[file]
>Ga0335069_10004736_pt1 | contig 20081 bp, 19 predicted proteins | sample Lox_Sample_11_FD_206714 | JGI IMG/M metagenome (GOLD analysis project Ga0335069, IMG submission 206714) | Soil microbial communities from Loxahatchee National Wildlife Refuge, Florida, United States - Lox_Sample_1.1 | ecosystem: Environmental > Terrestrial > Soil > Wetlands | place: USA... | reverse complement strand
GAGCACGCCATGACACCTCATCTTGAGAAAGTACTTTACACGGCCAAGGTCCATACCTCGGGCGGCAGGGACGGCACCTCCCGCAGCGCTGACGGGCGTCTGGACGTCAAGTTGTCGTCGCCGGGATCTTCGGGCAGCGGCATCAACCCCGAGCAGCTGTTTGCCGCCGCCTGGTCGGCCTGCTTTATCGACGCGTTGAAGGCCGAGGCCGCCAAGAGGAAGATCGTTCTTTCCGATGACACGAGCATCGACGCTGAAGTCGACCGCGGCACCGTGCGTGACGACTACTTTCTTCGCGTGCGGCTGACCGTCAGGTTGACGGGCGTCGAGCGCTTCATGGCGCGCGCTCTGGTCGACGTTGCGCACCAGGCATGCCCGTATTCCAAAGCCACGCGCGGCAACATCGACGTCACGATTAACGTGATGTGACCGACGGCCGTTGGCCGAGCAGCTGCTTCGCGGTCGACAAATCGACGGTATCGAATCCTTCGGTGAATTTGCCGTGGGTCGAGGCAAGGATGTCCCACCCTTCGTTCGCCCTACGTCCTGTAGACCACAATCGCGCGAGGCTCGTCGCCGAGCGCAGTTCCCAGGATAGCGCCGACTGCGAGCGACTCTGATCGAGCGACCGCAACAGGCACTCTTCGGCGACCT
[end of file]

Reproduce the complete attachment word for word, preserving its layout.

>Ga0335069_10004736_pt1 | contig 20081 bp, 19 predicted proteins | sample Lox_Sample_11_FD_206714 | JGI IMG/M metagenome (GOLD analysis project Ga0335069, IMG submission 206714) | Soil microbial communities from Loxahatchee National Wildlife Refuge, Florida, United States - Lox_Sample_1.1 | ecosystem: Environmental > Terrestrial > Soil > Wetlands | place: USA... | reverse complement strand
GAGCACGCCATGACACCTCATCTTGAGAAAGTACTTTACACGGCCAAGGTCCATACCTCGGGCGGCAGGGACGGCACCTCCCGCAGCGCTGACGGGCGTCTGGACGTCAAGTTGTCGTCGCCGGGATCTTCGGGCAGCGGCATCAACCCCGAGCAGCTGTTTGCCGCCGCCTGGTCGGCCTGCTTTATCGACGCGTTGAAGGCCGAGGCCGCCAAGAGGAAGATCGTTCTTTCCGATGACACGAGCATCGACGCTGAAGTCGACCGCGGCACCGTGCGTGACGACTACTTTCTTCGCGTGCGGCTGACCGTCAGGTTGACGGGCGTCGAGCGCTTCATGGCGCGCGCTCTGGTCGACGTTGCGCACCAGGCATGCCCGTATTCCAAAGCCACGCGCGGCAACATCGACGTCACGATTAACGTGATGTGACCGACGGCCGTTGGCCGAGCAGCTGCTTCGCGGTCGACAAATCGACGGTATCGAATCCTTCGGTGAATTTGCCGTGGGTCGAGGCAAGGATGTCCCACCCTTCGTTCGCCCTACGTCCTGTAGACCACAATCGCGCGAGGCTCGTCGCCGAGCGCAGTTCCCAGGATAGCGCCGACTGCGAGCGACTCTGATCGAGCGACCGCAACAGGCACTCTTCGGCGACCT